To prohibit such gamesmanship, the Sixth Circuit permits removal, even where the plaintiff alleges in his complaint that he seeks less than $75, 000, if the removing defendant shows that it is “‘more likely than not' that the plaintiff's claims meet the amount in controversy requirement.” Rogers v. Wal-Mart Stores, Inc., 230 F.3d 868, 871 (6th Cir. 2000) (quoting Gafford, 997 F.2d at 158). With its notice of removal, AT&T submits undisputed evidence that Jones was fired on August 4, 2015 and that his base pay was $58, 734. Accordingly, his lost wages alone at the time of removal were $135, 540. In addition, Jones seeks statutory attorney's fees, damages for emotional distress, and punitive damages.

         In his motion to remand, however, Jones' counsel submits an affidavit that appears to limit the damages that he will seek in the state court action. (DE 5-3, Stipulation.) The amount in controversy is determined by the status of the case at the time of removal. Rogers, Inc., 230 F.3d at 871. Nevertheless, courts have accepted stipulations filed after removal where the stipulation merely clarifies the amount in controversy and does not change the amount in controversy from the time of removal. See e.g., Egan v. Premier Scales & Sys., 237 F.Supp.2d 774, 777-78 (W.D.Ky.2002); Cole v. Great Atl. & Pac. Tea Co., 728 F.Supp. 1305, 1309 (E.D. Ky. 1990); Helton v. Lelion, No. CIV.A. 5:14-363-DCR, 2014 WL 5824894, at *3 (E.D. Ky. Nov. 10, 2014).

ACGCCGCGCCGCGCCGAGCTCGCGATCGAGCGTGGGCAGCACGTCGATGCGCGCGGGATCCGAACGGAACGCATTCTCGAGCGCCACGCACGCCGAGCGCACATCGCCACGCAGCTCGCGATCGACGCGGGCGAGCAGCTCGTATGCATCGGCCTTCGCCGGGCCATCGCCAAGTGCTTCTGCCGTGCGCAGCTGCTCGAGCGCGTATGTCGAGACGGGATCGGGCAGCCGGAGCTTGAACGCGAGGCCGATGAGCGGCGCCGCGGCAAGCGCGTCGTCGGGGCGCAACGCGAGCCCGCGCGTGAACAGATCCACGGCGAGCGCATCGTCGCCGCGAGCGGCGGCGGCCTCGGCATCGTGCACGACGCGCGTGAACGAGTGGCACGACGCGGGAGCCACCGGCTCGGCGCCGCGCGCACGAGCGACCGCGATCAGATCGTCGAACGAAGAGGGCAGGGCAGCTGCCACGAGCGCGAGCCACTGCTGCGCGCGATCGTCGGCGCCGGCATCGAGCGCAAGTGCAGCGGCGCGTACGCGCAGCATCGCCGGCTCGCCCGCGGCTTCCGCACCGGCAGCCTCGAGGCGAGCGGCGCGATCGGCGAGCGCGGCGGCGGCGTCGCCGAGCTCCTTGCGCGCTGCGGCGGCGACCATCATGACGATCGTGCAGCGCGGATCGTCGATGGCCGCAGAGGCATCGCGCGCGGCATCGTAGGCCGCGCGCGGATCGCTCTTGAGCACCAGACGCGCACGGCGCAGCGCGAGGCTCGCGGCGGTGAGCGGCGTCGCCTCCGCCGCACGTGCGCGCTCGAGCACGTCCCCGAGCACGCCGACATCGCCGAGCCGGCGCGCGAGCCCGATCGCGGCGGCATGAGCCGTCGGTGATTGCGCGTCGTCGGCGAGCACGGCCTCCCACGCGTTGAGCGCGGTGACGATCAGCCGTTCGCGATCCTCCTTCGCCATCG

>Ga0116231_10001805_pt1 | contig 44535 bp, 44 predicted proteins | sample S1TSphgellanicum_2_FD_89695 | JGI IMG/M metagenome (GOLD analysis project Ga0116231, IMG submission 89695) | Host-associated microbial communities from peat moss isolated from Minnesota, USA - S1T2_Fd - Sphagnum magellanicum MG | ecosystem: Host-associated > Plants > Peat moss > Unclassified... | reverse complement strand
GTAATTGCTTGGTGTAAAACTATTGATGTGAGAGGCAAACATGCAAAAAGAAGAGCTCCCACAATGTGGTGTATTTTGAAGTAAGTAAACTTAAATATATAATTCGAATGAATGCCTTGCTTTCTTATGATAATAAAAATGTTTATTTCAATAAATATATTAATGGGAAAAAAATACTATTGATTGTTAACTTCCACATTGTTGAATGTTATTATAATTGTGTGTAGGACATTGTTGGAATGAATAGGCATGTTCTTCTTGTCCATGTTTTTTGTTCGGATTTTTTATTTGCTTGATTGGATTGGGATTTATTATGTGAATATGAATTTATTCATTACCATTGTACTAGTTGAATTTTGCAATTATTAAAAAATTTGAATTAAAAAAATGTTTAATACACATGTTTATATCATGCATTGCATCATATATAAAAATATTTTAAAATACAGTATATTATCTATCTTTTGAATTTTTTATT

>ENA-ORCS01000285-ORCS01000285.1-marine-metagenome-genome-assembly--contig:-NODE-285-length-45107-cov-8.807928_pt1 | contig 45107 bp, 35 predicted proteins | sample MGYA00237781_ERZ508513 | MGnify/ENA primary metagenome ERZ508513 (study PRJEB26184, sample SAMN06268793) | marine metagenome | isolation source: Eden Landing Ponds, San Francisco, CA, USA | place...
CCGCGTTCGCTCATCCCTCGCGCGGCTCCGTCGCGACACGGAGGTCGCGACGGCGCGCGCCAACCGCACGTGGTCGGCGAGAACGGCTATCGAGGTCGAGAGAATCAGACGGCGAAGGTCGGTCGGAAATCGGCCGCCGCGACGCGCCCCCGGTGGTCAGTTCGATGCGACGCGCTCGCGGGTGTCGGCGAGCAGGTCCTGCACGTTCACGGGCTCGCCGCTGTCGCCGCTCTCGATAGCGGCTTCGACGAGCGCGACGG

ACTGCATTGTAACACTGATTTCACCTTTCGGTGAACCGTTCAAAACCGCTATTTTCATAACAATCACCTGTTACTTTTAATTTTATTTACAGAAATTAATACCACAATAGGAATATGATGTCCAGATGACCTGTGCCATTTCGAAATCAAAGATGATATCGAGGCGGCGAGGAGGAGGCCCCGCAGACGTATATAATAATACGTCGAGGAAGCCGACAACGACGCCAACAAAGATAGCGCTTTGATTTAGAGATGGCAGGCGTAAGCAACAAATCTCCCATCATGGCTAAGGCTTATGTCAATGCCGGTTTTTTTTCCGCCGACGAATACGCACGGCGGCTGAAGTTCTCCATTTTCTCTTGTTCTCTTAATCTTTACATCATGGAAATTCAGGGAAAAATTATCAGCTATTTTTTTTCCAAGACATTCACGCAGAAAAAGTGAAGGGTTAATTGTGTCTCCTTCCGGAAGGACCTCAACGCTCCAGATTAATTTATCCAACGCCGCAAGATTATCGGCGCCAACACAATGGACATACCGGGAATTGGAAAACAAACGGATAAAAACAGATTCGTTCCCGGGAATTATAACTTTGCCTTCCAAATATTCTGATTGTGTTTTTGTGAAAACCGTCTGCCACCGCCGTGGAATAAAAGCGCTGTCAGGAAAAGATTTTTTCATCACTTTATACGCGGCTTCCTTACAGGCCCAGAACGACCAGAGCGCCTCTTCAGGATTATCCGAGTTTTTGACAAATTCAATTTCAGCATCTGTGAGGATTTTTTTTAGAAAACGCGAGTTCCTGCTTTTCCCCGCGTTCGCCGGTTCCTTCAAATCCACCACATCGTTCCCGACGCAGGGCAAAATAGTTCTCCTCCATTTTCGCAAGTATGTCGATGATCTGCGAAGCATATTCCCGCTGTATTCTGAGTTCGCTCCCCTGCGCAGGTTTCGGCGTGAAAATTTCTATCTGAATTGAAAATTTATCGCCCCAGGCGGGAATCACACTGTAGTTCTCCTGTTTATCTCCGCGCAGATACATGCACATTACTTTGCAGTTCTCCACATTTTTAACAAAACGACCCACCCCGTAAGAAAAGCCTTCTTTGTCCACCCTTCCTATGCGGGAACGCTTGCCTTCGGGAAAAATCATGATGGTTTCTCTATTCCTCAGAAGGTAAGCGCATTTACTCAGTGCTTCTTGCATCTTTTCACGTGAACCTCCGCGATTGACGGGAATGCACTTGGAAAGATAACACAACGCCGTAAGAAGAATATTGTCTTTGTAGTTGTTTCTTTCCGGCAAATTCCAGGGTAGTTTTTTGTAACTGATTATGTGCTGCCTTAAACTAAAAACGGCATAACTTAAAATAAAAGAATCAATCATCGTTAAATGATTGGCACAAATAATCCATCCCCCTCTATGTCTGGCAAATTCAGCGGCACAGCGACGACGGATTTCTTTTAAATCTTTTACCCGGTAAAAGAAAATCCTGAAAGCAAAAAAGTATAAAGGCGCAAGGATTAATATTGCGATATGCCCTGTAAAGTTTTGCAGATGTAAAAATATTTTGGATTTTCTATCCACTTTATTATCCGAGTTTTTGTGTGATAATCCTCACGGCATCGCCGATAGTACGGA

As discussed, the amount in controversy is not clear from the face of the plaintiff's complaint. Accordingly, the Court will consider the stipulation to the extent it clarifies the amount in controversy. The stipulation states, “Plaintiff will neither seek nor accept any amount equal to or greater than seventy-five thousand dollars ($75, 000), inclusive of punitive damages, costs, attorneys' fees, and the fair market value of any injunctive relief.” The stipulation further states that it “is intended to be unequivocal and binding on Plaintiff, and it is Plaintiff's intention that this Stipulation be used by the Court to limit the amount of any award to him.” (DE 5-3, Stipulation.)

         This clarifies that the plaintiff will neither make a demand for nor accept any amount that exceeds $75, 000. Further, the stipulation is binding and “leaves Plaintiff no room to escape the bounds of its restrictions.” Spence v. Centerplate, 931 F.Supp.2d 779, 782 (W.D. Ky. 2013). The state court “will be forced to rely on this stipulation to prevent the award of excess damages.” Id. The stipulation is the first time Jones provides specific information about the amount in controversy. Thus, it is a clarification rather than a reduction of the amount in controversy. Shupe v. Asplundh Tree Expert Co., 566 Fed.Appx. 476, 481 (6th Cir. 2014) (citing Egan, 237 F.Supp.2d at 778).

         AT&T argues that the amount in controversy must exceed $75, 000 because the KCRA requires that a prevailing plaintiff be awarded his attorney's fees. KRS § 344.450. AT&T argues that, for a claim under the KCRA, the attorney's fees award routinely exceeds $75, 000. It cites two cases awarding attorney fees of more than $75, 000. Regardless, if not for the stipulation, Jones' damages together with an attorney's fee award would most certainly exceed $75, 000.

         But Jones is bound by his stipulation to neither seek nor accept any amount in damages greater than $75, 000. Thus, the Court cannot find it more likely than not that that the amount in controversy in this action exceeds $75, 000. In reaching the conclusion that this matter must be remanded, the Court is mindful of the fact that, “the removal statutes are to be strictly construed and ‘all doubts should be resolved against removal.'” Mays v. City of Flint, Mich., 871 F.3d 437, 442 (6th Cir. 2017) (quoting Harnden v. Jayco, Inc., 496 F.3d 579, 581 (6th Cir. 2007), cert. denied sub nom. Cook v. Mays, 138 S.Ct. 1557 (2018).

         For all these reasons, the Court hereby ORDERS as follows:

1) the motion to remand (DE 5) is GRANTED;
2) this matter is REMANDED to the Laurel Circuit ...